“Leadership is influencing people - by providing purpose, direction, and motivation - while operating to accomplish the mission and improving the organization."
Main Leadership Styles:
Authoritarian or Autocratic
Leader By Example
Participative or Democratic
Delegative, Free Reign or "Laissez-Faire"
Authoritarian or Autocratic:
Complete Control From Top
“Do As I Say – Or Else!”
This style is used when the leader tells his/her people what he/she wants done and how he/she wants it done, without getting the advice of his/her followers. The leader has absolute power over his or her employees or team.
Employees and team members have little opportunity for making suggestions, even if these would be in the team or organization's interest. Most people tend to resent being treated like this. Autocratic Leadership usually leads to high levels of absenteeism and staff turnover in organizations.
Sometimes it is appropriate to use this style under certain conditions; like when you have all the information to solve the problem, you are short on time, and your employees or members are well motivated.
Some people tend to think of this style as a vehicle for yelling, using demeaning language, and leading by threats and abusing their power. This is not the authoritarian style... rather it is an abusive, unprofessional style called bossing people around. It has no place in a leader's repertoire.
The authoritarian style should normally only be used on rare occasions. If you have the time and want to gain more commitment and motivation from your employees or members, you should use the participative style.
Believe Strongly in Themselves
Persuade Others to Follow by Sheer Personality
Cult of Personality (or Personality Cult)
Organization Driven by Personality of Leader
Can Be Very Good – or Very Bad
Sometimes Celebrities Can Have a Charismatic Appeal
The Charismatic Leader gathers followers through dint of personality and charm, rather than any form of external power or authority. The Charismatic Leader injects huge doses of enthusiasm into his or her team, and is very energetic in driving others forward. However, a charismatic leader tends to believe more in him or herself than in their team - which can create the risk that a project, or even an entire organization, might collapse if the leader were to leave: In the eyes of their followers, success is tied up with the presence of the Charismatic Leader. As such, Charismatic Leadership carries great responsibility, and needs long-term commitment from the leader.
Charismatic Leaders pay a great deal of attention in scanning and reading their environment, and are good at picking up the moods and concerns of both individuals and larger audiences. They then will hone their actions and words to suit the situation.
Many politicians use a charismatic style, as they need to gather a large number of followers. If you want to increase your charisma, studying videos of their speeches and the way they interact with others is a great source of learning. Religious leaders, too, may well use charisma, as do cult leaders. Despite their charm and apparent concern, the Charismatic Leader may well be somewhat more concerned with themselves than anyone else.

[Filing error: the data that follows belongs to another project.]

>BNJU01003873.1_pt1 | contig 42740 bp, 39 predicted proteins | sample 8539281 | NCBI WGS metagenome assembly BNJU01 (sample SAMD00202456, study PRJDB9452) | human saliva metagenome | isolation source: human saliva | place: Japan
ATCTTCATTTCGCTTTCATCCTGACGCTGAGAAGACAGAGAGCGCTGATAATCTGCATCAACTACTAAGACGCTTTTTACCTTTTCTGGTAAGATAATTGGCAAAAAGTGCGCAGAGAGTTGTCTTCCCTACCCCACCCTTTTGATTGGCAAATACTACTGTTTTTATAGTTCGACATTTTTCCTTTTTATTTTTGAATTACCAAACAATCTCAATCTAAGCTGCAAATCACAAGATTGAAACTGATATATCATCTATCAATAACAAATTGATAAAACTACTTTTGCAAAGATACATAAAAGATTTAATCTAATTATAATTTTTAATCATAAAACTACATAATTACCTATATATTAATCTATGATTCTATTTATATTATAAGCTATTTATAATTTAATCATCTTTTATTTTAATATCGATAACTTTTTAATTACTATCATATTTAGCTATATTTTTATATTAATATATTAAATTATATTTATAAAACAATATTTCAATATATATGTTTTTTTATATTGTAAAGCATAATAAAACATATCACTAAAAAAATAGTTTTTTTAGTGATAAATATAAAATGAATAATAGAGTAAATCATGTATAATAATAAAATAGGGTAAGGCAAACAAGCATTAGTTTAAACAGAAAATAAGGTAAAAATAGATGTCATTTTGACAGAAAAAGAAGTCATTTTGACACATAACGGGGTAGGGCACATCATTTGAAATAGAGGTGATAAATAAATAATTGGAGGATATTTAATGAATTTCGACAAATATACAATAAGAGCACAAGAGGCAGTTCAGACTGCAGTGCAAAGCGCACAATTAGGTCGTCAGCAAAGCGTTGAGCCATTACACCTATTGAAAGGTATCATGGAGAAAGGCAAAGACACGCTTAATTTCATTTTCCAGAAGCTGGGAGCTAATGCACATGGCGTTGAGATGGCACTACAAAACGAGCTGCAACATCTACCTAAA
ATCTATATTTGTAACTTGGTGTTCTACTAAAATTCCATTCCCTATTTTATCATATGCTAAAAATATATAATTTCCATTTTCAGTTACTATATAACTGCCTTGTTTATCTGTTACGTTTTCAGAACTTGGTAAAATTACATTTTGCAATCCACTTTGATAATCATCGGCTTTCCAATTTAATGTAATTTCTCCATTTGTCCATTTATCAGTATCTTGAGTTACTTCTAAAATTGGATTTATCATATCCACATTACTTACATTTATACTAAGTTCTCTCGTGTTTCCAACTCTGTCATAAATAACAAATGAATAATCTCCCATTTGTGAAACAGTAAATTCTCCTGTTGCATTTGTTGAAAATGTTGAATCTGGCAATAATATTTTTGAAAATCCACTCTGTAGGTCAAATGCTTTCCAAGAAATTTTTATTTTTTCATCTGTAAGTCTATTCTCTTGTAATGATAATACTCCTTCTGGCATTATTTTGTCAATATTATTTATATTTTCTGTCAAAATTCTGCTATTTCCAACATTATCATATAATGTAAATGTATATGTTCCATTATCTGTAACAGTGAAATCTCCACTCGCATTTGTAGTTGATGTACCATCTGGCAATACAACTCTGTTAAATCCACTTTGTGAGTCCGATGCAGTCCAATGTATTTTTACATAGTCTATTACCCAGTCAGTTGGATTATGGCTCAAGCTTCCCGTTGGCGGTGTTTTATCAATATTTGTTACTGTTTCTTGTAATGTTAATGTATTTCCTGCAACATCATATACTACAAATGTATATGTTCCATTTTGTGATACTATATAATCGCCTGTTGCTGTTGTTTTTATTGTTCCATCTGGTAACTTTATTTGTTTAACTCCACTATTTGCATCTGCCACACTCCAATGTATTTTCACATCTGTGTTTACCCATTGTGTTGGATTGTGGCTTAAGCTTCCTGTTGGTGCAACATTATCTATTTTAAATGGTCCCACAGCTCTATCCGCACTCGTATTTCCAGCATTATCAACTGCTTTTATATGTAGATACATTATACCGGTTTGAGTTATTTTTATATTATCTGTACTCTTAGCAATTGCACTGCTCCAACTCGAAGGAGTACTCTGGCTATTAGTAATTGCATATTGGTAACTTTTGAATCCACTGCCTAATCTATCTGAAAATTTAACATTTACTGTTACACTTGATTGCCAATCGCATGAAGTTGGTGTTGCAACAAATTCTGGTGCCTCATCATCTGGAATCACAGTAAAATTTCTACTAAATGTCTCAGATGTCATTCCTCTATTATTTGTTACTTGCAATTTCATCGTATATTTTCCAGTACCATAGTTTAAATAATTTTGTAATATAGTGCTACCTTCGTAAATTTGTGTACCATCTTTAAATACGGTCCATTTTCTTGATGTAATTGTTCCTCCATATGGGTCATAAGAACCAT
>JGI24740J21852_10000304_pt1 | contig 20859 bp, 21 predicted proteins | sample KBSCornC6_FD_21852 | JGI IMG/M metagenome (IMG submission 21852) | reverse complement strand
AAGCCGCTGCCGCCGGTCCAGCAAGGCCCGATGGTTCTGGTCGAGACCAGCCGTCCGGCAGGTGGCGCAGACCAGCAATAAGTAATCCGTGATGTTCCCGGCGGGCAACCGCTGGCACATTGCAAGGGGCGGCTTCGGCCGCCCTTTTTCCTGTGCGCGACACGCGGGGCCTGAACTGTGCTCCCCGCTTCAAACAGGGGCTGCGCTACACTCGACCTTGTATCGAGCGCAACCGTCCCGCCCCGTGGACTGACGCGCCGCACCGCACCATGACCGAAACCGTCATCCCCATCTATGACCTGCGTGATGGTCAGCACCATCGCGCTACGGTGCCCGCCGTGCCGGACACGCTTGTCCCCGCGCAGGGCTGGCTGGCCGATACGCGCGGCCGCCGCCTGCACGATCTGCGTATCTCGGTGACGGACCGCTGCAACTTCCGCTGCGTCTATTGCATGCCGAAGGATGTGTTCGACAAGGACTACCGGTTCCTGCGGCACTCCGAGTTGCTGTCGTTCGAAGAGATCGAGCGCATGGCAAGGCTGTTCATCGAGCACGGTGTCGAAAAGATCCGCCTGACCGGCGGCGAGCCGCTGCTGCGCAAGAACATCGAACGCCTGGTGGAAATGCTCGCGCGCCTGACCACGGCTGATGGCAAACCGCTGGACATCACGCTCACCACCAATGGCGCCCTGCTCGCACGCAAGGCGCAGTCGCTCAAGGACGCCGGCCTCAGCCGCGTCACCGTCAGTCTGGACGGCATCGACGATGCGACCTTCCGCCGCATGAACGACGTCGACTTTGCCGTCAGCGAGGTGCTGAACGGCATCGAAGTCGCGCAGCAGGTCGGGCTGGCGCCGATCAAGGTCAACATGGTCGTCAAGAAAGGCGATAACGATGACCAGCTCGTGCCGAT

Leaders by Example:
Often Are Spiritual Leaders
Who Set an Example by Their Own Actions/ Conduct
Very Appealing to Others
They Inspire Others to Follow
People Want to Follow and Don’t Have to Be Coerced by Force or Sheer Personality
Think of Mother Teresa, Pope John Paul II, Mahatma Gandhi, the Dalai Lama. These are spiritual leaders who inspire and set a good example. They can also be charismatic in many ways.
Participative or democratic:
This type of style involves the leader including one or more persons in on the decision making process (determining what to do and how to do it) rather than making autocratic decisions. The level of participation may also depend on the type of decision being made. However, the leader maintains the final decision-making authority. Using this style is not a sign of weakness, rather it is a sign of strength that your employees will respect.
Democratic decision-making is usually appreciated by the people, especially if they have been used to autocratic decisions with which they disagreed. It increases job satisfaction by involving employees or team members in what's going on, but it also helps to develop people's skills. Employees and team members feel in control of their own destiny, such as the promotion they desire, and so are motivated to work hard by more than just a financial reward. It can be problematic when there are a wide range of opinions and there is no clear way of reaching an equitable final decision.